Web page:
CO poisoning can happen in situations you would not expect. I used to race cars and at one race, a driver got CO poisoning during a 30 mile race with the windows open in the car and driving at an average speed of 60+mph. He ended up driving off the road and not even knowing that he did. With the high demands for situational awareness on a boat, you have to be careful with CO poisoning, even on a flybridge due to the station wagon effect from exhaust gasses exiting at the transom. Having a CO detector at the flybridge helm is a good idea.
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prowlersfish
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Re: Portable generator questions

Post by prowlersfish »

While I feel they have no place on a boat if you must follow WAYWEGO.s advice and Flybrige in not the place for it at all
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Big D
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Re: Portable generator questions

Post by Big D »

The only place you should run the unit is on a swim platform. The problem is what to do for storing it when not in use. Technically it should not be stored on board. If you do, be aware that it is always venting fuel vapours when it's not running and the proper precautions must be taken. Typically when one has a portable generator on board, or an outboard for example, there's also a gerry can along for the ride. Again, you need to be aware that precautions need to be taken. The best place for storage if you must is also on the swim platform.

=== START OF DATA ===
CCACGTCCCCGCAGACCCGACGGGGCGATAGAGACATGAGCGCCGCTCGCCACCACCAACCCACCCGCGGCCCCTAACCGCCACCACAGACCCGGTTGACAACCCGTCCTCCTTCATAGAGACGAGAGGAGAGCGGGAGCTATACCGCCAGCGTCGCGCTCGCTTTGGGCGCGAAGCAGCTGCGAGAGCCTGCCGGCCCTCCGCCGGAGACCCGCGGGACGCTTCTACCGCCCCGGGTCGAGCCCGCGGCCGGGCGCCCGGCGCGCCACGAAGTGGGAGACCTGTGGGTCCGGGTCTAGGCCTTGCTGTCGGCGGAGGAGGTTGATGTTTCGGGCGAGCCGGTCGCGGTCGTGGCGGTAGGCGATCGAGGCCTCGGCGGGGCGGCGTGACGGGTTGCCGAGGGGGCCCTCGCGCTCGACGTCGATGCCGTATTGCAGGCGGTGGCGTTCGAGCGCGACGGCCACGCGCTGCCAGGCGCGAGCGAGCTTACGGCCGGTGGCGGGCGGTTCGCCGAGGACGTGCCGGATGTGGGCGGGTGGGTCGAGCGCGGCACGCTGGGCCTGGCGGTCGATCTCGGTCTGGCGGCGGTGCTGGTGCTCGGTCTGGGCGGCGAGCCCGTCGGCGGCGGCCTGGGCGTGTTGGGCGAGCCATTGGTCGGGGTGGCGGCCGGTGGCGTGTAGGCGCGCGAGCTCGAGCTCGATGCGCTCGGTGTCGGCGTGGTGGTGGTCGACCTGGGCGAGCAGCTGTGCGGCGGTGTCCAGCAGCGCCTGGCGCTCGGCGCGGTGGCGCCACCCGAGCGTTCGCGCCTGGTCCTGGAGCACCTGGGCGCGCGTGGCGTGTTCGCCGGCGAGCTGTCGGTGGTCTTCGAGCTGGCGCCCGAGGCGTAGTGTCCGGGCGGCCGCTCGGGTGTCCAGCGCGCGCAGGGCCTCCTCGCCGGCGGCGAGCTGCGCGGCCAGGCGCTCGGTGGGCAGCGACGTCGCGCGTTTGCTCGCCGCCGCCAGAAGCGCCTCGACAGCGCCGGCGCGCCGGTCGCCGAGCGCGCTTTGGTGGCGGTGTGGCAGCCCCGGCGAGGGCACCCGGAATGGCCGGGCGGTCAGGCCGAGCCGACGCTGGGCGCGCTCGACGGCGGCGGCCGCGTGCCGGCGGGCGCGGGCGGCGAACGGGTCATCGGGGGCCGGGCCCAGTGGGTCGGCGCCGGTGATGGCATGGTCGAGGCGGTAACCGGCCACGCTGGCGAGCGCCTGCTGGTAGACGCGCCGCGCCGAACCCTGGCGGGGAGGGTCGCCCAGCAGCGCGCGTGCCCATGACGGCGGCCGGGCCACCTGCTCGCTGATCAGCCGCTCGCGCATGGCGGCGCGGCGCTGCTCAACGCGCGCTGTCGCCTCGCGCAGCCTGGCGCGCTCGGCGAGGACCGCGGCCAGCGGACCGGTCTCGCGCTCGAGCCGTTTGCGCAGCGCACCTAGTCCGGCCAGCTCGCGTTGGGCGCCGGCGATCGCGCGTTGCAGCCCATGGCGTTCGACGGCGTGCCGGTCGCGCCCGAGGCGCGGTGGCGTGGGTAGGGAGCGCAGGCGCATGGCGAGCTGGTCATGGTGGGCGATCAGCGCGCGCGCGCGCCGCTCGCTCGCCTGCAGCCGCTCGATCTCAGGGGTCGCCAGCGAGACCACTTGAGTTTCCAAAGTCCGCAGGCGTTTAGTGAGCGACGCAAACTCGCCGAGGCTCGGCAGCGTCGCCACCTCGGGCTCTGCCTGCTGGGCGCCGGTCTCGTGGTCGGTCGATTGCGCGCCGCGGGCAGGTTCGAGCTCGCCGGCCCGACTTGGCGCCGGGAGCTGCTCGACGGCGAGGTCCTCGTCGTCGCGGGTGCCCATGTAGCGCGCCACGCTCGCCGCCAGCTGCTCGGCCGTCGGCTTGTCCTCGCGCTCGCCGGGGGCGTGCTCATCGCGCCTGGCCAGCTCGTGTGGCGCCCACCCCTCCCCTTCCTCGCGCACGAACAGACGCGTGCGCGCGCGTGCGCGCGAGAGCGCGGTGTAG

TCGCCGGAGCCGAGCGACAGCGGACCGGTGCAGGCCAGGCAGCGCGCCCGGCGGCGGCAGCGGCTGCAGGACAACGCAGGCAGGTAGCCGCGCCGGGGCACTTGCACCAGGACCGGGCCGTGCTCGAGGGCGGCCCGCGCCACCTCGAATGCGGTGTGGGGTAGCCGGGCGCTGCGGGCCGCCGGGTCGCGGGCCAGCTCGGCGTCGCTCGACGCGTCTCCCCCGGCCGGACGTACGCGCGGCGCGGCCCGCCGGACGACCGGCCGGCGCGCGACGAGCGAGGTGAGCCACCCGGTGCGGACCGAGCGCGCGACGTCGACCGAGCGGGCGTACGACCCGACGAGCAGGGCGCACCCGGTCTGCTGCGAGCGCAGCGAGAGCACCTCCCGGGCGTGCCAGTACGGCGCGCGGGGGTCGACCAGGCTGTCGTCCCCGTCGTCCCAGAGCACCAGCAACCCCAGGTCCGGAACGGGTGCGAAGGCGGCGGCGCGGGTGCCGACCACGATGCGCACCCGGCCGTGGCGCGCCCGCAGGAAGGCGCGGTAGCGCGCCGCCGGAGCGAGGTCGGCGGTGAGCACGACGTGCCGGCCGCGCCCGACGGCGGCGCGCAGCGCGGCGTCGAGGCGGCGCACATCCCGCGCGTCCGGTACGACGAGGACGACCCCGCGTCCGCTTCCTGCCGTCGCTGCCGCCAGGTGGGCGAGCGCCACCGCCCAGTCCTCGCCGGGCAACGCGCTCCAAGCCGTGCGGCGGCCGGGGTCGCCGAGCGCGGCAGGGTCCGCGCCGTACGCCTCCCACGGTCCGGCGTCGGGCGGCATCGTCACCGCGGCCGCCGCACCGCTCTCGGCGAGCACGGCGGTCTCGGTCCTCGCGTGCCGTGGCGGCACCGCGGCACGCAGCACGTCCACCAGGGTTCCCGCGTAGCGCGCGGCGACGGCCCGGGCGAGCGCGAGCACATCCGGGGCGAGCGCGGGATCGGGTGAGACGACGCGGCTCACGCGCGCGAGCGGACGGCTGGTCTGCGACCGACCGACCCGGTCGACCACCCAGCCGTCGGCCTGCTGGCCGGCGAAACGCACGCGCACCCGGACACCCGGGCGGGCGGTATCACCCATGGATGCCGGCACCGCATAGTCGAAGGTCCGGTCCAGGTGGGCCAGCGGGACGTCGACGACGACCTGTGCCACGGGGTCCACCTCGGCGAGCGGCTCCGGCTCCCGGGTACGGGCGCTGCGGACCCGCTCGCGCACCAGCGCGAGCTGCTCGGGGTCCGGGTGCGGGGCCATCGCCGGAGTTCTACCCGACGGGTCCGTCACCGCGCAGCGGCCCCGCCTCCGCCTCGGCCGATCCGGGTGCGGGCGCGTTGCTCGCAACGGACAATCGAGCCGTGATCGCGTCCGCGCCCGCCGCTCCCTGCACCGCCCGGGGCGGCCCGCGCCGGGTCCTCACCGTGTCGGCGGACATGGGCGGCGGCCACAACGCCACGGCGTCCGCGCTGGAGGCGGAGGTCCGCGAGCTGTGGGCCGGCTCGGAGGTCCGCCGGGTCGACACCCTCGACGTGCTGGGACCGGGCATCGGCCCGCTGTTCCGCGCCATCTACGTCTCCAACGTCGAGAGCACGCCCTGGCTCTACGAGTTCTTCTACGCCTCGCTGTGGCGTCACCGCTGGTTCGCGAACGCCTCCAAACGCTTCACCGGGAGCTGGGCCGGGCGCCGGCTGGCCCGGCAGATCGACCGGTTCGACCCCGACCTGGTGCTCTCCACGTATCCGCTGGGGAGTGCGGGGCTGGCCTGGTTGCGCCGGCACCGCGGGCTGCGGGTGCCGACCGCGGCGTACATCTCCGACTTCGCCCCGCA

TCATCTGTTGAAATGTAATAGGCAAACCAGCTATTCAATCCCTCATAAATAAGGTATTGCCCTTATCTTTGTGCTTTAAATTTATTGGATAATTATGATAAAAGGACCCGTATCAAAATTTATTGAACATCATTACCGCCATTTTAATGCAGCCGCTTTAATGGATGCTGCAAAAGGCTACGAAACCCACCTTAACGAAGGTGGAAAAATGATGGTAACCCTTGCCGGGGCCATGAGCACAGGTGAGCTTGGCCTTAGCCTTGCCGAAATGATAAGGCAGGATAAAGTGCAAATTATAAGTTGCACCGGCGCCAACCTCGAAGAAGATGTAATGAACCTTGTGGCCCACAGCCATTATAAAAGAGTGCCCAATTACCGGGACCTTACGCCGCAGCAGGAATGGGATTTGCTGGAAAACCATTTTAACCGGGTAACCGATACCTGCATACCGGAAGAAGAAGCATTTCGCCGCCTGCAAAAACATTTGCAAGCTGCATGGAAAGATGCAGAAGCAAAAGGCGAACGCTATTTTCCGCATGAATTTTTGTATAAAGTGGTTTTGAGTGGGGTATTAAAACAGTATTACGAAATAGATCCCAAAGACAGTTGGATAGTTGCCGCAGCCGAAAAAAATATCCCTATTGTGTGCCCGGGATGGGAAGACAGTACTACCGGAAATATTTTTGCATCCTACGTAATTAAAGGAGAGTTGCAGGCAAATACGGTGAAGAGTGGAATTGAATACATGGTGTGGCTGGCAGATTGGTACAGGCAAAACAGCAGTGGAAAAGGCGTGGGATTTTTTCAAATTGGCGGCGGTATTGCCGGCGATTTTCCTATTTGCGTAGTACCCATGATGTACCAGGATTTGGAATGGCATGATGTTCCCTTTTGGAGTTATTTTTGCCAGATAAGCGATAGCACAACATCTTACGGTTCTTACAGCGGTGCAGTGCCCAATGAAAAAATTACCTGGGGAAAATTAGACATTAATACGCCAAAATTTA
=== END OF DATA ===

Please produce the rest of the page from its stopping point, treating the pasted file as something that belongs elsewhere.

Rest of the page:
The thing about CO is that it doesn't matter if an engine is marine rated or not, or if it exhausts overboard or not, either way even CO from a running marine engine exhausting overboard can be deadly. Under the right wind conditions, overboard exhaust be it from a portable generator on the platform or on bridge or your main engines can be potentially lethal. That's why it's recommended the vessel be closed up when running either underway or standing still.

Depending on the type of fridge you have, some run only on DC, some only on AC and some on both. When the vessel is rigged for a dual power fridge, you'll have a breaker for the AC side and one for the DC side if wired correctly.
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WayWeGo
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Re: Portable generator questions

Post by WayWeGo »

prowlersfish wrote:While I feel they have no place on a boat if you must follow WAYWEGO.s advice and Flybrige in not the place for it at all
I thought my advice was that it is not a good idea to use a portable generator on a boat -- I must not have been clear enough! :roll:

That said, there are many boaters who do so, especially on cruisers like Rosborough and C Dory boats. Big D has good advice on this if you feel you must. Some people use an adapter cap to connect the generator to a 6 gallon outboard fuel tank. I guess you could share this if you have a 4-stroke outboard.
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Re: Portable generator questions